How to Create a Customer-Centric Strategy for Your Business
According to research, 80 percent of global businesses recognize the importance of having a customer-first approach. However, many struggles to create a positive Customer Experience at every stage of the buying process. This is mostly due to inefficient communication between the product, IT and marketing departments, as well as their inability to process or make sense of their customers’ data. Moreover, most businesses lack a clear understanding of what it means to be customer-centric, so let us look into that first.
Latest MarTech News: Logi Analytics Acquires Zoomdata, Extending Market Leadership in Embedded Analytics
What Does it Mean to be Customer-Centric?
Being customer-centric means putting the customer first at every stage of the buying process. Although this is not a new notion, emerging technologies are disrupting the ways in which businesses interact with customers. While AI, IoT, mobile devices, the cloud, and social media all influence Customer Behavior, businesses can use these technologies to personalize interactions with their customers.
Organizations should create personal experiences at each moment of the customer journey, i.e. from the initial search to post-purchase. For example, you can send returning customers personalized recommendations based on their purchasing history, followed by a discount offer the next day. But to be able to truly provide a personal experience to each customer at every stage of the buying process, you need to get all departments on board. One of the strategies includes creating a customer-centric culture across the entire organization.
Creating a Customer-Centric Culture
- Practice customer empathy. A report by PwC, states that only 38% of US consumers think employees they interact with understand their needs. To truly operationalize customer empathy, support teams should carefully read messages from customers and observe their behavior. For example, creating a mini persona for a customer helps better understand their problems. Support teams should also be able to effectively express empathy through the written word and avoid sending canned responses.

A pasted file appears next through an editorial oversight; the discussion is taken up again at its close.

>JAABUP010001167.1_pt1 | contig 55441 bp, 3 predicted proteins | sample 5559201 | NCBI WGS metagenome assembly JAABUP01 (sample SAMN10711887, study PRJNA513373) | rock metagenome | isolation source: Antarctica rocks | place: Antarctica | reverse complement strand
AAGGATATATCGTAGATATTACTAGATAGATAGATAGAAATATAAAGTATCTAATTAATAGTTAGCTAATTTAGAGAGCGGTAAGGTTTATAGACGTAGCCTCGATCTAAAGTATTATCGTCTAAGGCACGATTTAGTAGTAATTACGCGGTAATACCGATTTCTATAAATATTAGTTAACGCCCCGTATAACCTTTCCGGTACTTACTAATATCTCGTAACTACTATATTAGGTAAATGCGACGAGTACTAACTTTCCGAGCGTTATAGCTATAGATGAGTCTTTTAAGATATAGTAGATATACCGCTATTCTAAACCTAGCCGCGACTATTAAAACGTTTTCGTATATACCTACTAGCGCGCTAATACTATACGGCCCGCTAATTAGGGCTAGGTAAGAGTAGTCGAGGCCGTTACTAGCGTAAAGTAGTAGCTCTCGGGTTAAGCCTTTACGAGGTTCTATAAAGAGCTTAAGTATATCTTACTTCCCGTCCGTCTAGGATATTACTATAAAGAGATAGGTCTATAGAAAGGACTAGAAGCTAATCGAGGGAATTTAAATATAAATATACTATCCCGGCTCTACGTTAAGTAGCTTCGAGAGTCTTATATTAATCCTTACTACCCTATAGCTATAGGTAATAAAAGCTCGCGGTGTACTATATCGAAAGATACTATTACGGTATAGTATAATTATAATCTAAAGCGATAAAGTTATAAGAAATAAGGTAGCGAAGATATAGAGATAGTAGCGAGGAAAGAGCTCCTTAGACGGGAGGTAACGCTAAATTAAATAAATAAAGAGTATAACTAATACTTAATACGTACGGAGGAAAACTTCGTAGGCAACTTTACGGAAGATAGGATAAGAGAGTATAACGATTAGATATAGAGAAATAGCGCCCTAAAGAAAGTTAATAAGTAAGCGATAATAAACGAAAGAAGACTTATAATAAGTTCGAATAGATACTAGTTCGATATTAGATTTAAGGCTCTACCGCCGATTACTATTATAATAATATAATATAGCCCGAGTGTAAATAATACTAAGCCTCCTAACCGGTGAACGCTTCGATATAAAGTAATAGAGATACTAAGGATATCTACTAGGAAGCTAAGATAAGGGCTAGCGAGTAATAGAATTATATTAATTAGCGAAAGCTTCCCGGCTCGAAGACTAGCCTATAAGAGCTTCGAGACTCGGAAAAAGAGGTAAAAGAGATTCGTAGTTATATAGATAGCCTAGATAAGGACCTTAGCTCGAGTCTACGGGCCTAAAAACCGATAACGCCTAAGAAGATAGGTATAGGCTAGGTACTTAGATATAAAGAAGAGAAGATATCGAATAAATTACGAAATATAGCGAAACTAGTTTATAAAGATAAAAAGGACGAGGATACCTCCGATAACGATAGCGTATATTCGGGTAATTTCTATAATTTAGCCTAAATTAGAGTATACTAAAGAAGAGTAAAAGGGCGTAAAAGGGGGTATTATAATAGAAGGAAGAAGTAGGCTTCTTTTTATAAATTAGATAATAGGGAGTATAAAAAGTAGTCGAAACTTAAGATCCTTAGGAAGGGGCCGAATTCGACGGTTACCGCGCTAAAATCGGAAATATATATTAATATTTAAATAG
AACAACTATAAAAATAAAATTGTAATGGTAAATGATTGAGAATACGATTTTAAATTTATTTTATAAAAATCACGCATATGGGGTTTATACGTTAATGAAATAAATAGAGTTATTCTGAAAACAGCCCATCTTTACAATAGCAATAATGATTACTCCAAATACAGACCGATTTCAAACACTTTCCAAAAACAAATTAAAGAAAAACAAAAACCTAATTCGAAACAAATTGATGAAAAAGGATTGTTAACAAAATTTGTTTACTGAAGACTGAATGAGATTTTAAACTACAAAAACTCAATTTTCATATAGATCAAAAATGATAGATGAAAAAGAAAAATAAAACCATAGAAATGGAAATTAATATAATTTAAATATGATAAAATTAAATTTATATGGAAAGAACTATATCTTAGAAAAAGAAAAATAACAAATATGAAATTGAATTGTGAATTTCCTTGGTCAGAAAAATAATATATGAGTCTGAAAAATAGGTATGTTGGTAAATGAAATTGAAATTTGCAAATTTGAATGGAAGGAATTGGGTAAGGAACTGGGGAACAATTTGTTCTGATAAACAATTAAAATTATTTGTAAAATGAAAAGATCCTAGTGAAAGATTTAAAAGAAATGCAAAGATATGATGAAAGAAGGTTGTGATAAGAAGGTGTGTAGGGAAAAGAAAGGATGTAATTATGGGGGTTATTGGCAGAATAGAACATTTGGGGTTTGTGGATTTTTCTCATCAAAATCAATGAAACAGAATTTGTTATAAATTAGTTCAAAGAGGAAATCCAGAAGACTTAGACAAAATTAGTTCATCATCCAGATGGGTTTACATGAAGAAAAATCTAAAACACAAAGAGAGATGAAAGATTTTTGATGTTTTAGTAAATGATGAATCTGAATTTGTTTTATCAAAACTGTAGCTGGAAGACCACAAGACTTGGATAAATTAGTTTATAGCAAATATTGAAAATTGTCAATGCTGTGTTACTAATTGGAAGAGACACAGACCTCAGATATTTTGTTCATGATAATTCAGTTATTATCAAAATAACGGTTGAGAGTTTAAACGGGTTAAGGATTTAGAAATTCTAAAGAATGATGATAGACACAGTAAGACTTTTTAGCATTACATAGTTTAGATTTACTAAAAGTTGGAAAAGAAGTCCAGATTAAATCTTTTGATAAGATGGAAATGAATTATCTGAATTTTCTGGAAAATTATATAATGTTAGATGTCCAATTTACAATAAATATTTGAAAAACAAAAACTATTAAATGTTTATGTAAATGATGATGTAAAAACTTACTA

- Hire for customer orientation. When hiring, test each candidate for customer orientation regardless of their role. You want all employees to be on board with customer-centric thinking. This will send a clear message to hiring managers and applicants that your company puts the customer first.
- Open customer insights for all employees. Do not restrict customer insights into marketing and sales departments alone. You should open up a customer experience team to store up this information. Create listening rooms where employees can listen to customer calls and organize all-employee meetings in which leaders can give updates on how the company handles the delivery of CX.
- Enable direct customer interaction. Leaders can facilitate direct interaction with customers by giving employees access to sales and support calls. Employees should observe focus groups, customer visits, co-creation labs, and take part in customer events such as industry conferences or advisory board meetings.
- Connect company culture to customer outcomes. Tracking how company culture impacts customer experience enables managers to cultivate strong customer-centric cultures. It drives employee engagement as well. By offering your employees incentives based on customer retention, you can measure which employee interaction yielded the best results with a specific customer.
Creating a customer-centric company culture is the most important part of the strategy. When you have all the departments on board, you will be able to use customer data much more effectively. Data plays a vital role in a customer-centric business strategy, so let us take a look at how businesses can leverage its full potential.
Data-Enhanced Customer-Centric Strategy
IT departments without proper CX insight struggle to make use of data-gathering technologies. According to research by Monetate, 23% of employees stated that their main barrier toward personalization is poor data quality. Other problems include sustainable data architecture (17%), third-party data (10%) and silos (3%). The majority of businesses claim they require better quality of information to achieve greater levels of personalization, but this is not entirely supported by evidence.
Businesses need to employ data intelligence to the information they already have at their disposal. To organize and utilize customer data effectively, every department needs to work together. Executives can then leverage data lakes and streaming information sources from each and every department. This enables them to operationalize data-driven actions and better understand customers and their behavior. With better data analysis, businesses can extract the true value of customer information. Helping customers in an informed way is an integral part of a customer-centric strategy, as it helps businesses provide their clients with exquisite service and support.
One Step at a Time
Creating a customer-centric business strategy starts with understanding that the customer comes first. And since technology is constantly changing, you will need to learn to utilize the new technology that continues to influence customer behavior. This will help you learn more about your clients. And every department can benefit from this information. This is why creating a customer-centric company culture should be an essential part of your strategy. You want to leverage the full potential your organization has to offer. Data plays a major role in this as well. However, you must learn how to interpret it properly. Such insights can perfect your customer support, increase retention, and ultimately create loyal brand ambassadors.